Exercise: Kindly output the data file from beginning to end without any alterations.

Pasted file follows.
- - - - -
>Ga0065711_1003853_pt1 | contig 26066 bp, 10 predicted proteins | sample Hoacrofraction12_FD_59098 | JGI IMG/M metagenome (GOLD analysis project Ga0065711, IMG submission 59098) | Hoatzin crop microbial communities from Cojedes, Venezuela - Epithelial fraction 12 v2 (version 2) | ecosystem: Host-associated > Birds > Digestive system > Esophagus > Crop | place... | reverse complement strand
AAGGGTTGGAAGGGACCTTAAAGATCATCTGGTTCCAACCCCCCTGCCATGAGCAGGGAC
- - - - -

>Ga0065711_1003853_pt1 | contig 26066 bp, 10 predicted proteins | sample Hoacrofraction12_FD_59098 | JGI IMG/M metagenome (GOLD analysis project Ga0065711, IMG submission 59098) | Hoatzin crop microbial communities from Cojedes, Venezuela - Epithelial fraction 12 v2 (version 2) | ecosystem: Host-associated > Birds > Digestive system > Esophagus > Crop | place... | reverse complement strand
AAGGGTTGGAAGGGACCTTAAAGATCATCTGGTTCCAACCCCCCTGCCATGAGCAGGGAC